However, the criticism clearly got to her. For a while in the 1980s she stopped writing. Once, she even planned to commit suicide in Singapore.
"My agent says no writer had been as personally attacked down the years," she says. "It's changed a bit now, thank God. I've gone up a ladder or two."
Recent years have seen a new appreciation of her writing. Last year, she was awarded the prestigious PEN/Nabokov prize and made a dame, the ultimate Establishment accolade, for which she says she was "surprised and grateful". She's even a grandmother.
Will she write another book? "I have to keep writing to pay my rent," she replies. "I'm extravagant, I don't buy a lot of extravagant things, but I'm not tight with money, I'm of the other."
She echoes the words of Ogden Nash: "She would have lived her life in nonchalance and insouciance, but for earning her living, which is rather a nouciance."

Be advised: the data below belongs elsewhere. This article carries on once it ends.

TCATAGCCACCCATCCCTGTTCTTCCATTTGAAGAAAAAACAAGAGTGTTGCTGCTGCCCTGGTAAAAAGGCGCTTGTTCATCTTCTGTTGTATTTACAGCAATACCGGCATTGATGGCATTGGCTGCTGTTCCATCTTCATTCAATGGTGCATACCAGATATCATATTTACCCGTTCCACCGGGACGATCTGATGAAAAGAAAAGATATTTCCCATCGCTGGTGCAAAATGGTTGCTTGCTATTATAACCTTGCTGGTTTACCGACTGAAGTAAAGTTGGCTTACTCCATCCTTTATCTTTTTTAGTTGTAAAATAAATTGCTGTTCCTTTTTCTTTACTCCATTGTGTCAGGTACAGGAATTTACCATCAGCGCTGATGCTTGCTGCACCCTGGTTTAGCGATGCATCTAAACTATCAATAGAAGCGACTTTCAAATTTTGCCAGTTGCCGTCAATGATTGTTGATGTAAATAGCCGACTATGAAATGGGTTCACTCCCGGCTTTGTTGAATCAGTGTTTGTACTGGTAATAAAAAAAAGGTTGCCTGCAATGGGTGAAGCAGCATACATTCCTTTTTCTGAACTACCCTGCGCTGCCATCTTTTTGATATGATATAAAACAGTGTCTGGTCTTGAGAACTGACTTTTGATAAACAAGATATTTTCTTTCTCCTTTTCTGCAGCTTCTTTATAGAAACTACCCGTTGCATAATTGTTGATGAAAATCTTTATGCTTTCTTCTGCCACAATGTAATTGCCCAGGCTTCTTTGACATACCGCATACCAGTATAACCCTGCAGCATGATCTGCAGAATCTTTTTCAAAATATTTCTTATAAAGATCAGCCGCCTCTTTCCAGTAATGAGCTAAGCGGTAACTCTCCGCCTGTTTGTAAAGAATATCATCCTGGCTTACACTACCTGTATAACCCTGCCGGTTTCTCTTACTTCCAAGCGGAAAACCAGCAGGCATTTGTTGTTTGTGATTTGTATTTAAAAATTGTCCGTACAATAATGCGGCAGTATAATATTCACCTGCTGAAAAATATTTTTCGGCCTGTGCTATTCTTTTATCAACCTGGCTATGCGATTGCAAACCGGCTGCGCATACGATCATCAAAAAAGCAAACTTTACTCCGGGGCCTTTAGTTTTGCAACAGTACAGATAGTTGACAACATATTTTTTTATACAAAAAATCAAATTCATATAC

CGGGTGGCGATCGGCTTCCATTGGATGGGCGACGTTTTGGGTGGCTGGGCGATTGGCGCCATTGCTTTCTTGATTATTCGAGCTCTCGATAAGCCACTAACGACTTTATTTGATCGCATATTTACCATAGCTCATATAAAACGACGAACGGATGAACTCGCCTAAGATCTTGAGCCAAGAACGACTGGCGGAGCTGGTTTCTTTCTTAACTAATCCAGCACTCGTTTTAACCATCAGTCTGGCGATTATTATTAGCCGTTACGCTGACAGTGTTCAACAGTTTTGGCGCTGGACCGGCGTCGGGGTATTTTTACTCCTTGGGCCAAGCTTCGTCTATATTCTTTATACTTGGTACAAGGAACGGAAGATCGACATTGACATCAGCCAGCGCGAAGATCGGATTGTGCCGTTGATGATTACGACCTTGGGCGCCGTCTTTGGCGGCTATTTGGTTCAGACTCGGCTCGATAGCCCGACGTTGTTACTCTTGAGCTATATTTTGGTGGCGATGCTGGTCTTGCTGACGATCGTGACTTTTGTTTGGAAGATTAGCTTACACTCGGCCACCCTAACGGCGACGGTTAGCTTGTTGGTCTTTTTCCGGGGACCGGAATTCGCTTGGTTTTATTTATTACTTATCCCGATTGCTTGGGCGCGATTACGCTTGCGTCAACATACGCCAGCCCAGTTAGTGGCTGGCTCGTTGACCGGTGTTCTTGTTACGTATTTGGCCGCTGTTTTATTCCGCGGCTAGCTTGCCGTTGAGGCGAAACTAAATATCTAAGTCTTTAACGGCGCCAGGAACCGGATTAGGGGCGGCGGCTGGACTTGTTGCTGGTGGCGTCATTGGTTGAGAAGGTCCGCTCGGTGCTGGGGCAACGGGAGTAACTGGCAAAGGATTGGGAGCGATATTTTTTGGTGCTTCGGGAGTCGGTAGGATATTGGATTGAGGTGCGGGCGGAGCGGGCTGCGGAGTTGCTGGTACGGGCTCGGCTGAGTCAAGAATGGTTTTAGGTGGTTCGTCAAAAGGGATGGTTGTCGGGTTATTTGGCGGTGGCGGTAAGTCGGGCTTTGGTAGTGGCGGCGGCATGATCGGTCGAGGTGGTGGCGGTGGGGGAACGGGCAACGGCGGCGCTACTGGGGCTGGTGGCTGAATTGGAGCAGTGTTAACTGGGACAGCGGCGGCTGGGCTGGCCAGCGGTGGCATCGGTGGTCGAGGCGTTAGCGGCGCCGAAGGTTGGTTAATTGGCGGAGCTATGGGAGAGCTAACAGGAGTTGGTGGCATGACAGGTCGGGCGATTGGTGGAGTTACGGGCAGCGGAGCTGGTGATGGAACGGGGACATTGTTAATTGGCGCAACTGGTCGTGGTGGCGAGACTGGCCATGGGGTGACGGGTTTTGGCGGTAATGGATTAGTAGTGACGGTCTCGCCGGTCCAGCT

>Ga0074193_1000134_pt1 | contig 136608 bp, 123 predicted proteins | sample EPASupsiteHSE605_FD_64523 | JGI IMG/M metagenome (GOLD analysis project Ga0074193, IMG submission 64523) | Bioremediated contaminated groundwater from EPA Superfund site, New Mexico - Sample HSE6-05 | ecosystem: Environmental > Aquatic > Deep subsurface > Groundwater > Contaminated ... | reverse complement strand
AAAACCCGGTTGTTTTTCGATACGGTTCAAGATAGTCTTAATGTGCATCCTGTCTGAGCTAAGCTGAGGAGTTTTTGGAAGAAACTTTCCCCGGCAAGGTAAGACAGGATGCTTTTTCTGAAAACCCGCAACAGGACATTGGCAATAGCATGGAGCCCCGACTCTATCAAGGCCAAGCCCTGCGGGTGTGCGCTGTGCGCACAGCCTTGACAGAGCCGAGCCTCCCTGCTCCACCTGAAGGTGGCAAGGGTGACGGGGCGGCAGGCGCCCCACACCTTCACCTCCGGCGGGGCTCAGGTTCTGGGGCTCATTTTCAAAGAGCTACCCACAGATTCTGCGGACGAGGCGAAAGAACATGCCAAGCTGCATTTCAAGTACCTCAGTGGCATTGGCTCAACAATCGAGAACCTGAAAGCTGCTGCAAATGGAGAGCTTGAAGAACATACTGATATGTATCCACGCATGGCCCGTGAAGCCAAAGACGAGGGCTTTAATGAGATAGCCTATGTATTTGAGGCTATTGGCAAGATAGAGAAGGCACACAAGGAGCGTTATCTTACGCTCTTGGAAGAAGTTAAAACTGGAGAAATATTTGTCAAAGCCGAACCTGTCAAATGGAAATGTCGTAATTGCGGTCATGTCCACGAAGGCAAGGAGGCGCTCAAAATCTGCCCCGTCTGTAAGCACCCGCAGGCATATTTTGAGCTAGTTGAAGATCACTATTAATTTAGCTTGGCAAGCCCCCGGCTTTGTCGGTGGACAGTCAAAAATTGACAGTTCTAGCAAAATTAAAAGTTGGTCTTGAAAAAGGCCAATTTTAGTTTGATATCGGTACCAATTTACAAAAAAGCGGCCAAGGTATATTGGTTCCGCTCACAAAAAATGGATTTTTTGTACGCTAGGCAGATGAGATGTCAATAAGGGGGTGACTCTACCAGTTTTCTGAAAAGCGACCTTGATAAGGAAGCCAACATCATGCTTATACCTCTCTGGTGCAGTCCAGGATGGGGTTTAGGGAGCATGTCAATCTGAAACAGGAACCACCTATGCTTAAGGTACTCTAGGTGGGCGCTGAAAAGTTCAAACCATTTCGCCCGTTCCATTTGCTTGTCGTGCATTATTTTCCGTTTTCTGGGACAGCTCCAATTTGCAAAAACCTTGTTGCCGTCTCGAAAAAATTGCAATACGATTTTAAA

"Will I write again?" she asks. "I ask myself that and at the moment I cannot answer. Even if the books get shorter, the time gets longer, maybe the fear gets greater and maybe the well gets drier — but the longing remains."
In the crimson room, the shadows are lengthening and it seems an appropriate place to end the interview. I take my purple pen and leave her alone with the words that are her most faithful companions, and memories enough to fill another few dozen volumes.
One story won't be told, however, though I cannot leave before asking. She never married again after leaving Gébler, but she has at times referred to the mysterious politician who broke her heart. She has never revealed his identity and is not about to now.
"I would rather not tell," she says. "People have families and children, and it's the love, whatever it was, that counts. I've been unlucky in love, but you can't be lucky in everything."
Upstairs are baskets of notebooks crammed with notes from Nigeria. Thousands of miles away, more than 100 Chibok girls remain in captivity, if they are still alive, with no idea that their ordeal has been seared into the page by a fierce old Irish lady who cries at their fate. Hopefully, Girl will remind a world that has forgotten.
Written by: Christina Lamb
© The Times of London